Mr. Speaker, I cannot agree with my colleague more that finding innovative ways to improve the care provided to Canadians is essential.
On top of our government's significant investments in health research that he mentioned, I was proud to announce this morning, along with my colleague from Ottawa—Orléans, over $13 million to support the launch of three new national research networks in the areas of respiratory health, stroke and vascular health.
We are partnering with the Canadian Lung Association, the Heart and Stroke Foundation, and Hypertension Canada to put patients at the heart of our research and deliver life-changing results for Canadians.
Mr. Speaker, today is budget day. We look forward to hearing the Minister of Finance speak to us this afternoon.
Economic development in Ottawa—Orléans has been lagging behind for decades.
Thanks to the attentive team work begun in 2006 by the dedicated Orléans city councillors, our dynamic chamber of commerce, and their servant in this House, we are in the process of re-branding Orléans.
Thanks to an $880 million investment from the government, the new Communications Security Establishment Canada office should be up and running by the end of the year.
Very soon the VENUS Cybersecurity Corporation will be setting up shop in Orléans. VENUS will serve as a business incubator for the knowledge industry.
Orléans has become the computer and telecommunications security capital, generating many jobs.
Orleans, an educated and bilingual community, is on a roll.
The member's time has expired. The hon. member for Ottawa—Orléans will have two minutes to wrap up his speech when the House resumes debate on this motion.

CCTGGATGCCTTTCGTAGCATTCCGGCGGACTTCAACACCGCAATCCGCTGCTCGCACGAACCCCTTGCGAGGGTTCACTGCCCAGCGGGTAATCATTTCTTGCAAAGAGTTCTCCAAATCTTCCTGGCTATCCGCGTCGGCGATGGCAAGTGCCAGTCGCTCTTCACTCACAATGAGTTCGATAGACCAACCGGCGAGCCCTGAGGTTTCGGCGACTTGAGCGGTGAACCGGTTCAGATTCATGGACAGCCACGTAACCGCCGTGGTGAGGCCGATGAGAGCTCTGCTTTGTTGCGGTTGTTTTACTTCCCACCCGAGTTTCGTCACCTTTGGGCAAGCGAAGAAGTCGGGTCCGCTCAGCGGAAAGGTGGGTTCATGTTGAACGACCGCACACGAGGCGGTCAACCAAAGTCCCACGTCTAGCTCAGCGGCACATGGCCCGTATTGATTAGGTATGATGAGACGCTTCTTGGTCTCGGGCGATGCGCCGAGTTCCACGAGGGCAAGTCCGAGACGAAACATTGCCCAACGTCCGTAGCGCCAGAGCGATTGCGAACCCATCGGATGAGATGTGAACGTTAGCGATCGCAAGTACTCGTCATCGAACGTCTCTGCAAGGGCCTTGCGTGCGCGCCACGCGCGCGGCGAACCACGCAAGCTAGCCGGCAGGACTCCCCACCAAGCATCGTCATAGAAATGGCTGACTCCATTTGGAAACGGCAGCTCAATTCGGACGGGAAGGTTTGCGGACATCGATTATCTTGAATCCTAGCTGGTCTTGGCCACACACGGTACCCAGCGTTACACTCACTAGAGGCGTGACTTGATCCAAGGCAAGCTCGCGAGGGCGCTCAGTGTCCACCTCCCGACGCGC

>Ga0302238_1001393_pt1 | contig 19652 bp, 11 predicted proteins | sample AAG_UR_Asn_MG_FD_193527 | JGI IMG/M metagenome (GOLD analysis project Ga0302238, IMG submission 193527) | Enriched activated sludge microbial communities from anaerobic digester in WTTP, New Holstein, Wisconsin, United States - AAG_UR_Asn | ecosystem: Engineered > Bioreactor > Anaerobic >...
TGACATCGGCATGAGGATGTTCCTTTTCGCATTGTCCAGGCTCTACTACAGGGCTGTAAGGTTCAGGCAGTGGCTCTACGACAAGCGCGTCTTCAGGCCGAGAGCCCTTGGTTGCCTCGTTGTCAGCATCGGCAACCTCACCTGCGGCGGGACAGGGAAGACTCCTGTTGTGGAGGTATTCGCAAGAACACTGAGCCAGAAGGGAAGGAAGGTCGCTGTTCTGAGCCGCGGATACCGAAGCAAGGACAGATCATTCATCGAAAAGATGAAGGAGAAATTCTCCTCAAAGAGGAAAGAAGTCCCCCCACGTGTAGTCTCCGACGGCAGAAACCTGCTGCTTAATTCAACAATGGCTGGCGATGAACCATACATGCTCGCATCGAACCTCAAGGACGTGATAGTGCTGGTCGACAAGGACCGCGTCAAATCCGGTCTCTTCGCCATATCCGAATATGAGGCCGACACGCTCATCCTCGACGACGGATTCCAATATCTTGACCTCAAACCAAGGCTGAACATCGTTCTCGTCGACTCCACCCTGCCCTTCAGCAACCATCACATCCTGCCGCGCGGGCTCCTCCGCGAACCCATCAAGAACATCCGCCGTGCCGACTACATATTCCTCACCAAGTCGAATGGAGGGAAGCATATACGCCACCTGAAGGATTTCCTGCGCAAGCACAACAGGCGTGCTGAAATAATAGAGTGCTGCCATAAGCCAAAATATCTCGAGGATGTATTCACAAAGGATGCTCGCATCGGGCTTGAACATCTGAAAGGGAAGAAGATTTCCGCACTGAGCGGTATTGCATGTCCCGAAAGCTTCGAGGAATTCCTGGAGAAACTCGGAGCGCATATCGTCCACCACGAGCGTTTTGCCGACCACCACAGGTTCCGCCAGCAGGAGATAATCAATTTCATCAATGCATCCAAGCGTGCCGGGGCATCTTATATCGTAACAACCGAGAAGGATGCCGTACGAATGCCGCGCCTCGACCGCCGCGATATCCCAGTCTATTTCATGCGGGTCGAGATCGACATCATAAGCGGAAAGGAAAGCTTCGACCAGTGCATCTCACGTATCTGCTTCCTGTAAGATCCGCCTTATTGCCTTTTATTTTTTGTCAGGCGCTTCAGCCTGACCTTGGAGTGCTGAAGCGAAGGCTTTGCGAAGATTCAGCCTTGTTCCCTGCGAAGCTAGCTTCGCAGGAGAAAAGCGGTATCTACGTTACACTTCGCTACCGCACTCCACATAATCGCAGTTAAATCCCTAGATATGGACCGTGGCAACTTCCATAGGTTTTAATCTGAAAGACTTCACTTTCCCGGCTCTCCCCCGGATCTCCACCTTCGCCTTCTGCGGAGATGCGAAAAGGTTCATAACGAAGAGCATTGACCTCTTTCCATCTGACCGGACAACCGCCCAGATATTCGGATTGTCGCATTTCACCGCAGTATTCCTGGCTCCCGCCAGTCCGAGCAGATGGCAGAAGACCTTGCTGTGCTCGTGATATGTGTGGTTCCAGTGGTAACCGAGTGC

We will now proceed with statements by members.
Before we go to resuming debate with the hon. member for Ottawa—Orléans, I will let him know that we have about eight minutes remaining in the time allocated for his remarks.
The hon. member for Ottawa—Orléans.
Mr. Speaker, I thank my colleague from Ottawa—Orléans for his very good question.
As far as the member for Winnipeg North is concerned, he is grandstanding, saying that basic principles are being undermined, when this bill is very important and has been thoroughly debated.
Hon. members know what Canadians think about this. I hope no one will have the audacity to say that it is no big deal if the amount of counterfeit goods has jumped from $7 million worth in 2005 to $38 million worth in 2012. We must do something about this. There is pressure to do so and we must keep that in mind.
As far as my colleague's second question is concerned, this is far from being a surprise. Two House committees have studied this in the past. Members of the House have spoken to this issue and they are well aware of the scope of the bill.
We should be pleased today. This is about Canadians' health and safety. It is about fighting organized crime and clamping down on cheaters who put fake labels on products. Canadian innovators are working hard, investing all their energy, resources, capital and time in order to contribute to the economy, and they have to deal with cheaters.
The primary duty of a responsible government is to put an end to all this because this situation is absurd. It is time to say enough is enough. Many groups in Canada support this measure regarding the economy.
The electoral district of Ottawa--Orléans (Ontario) has a population of 109,950 with 85,456 registered voters and 228 polling divisions.
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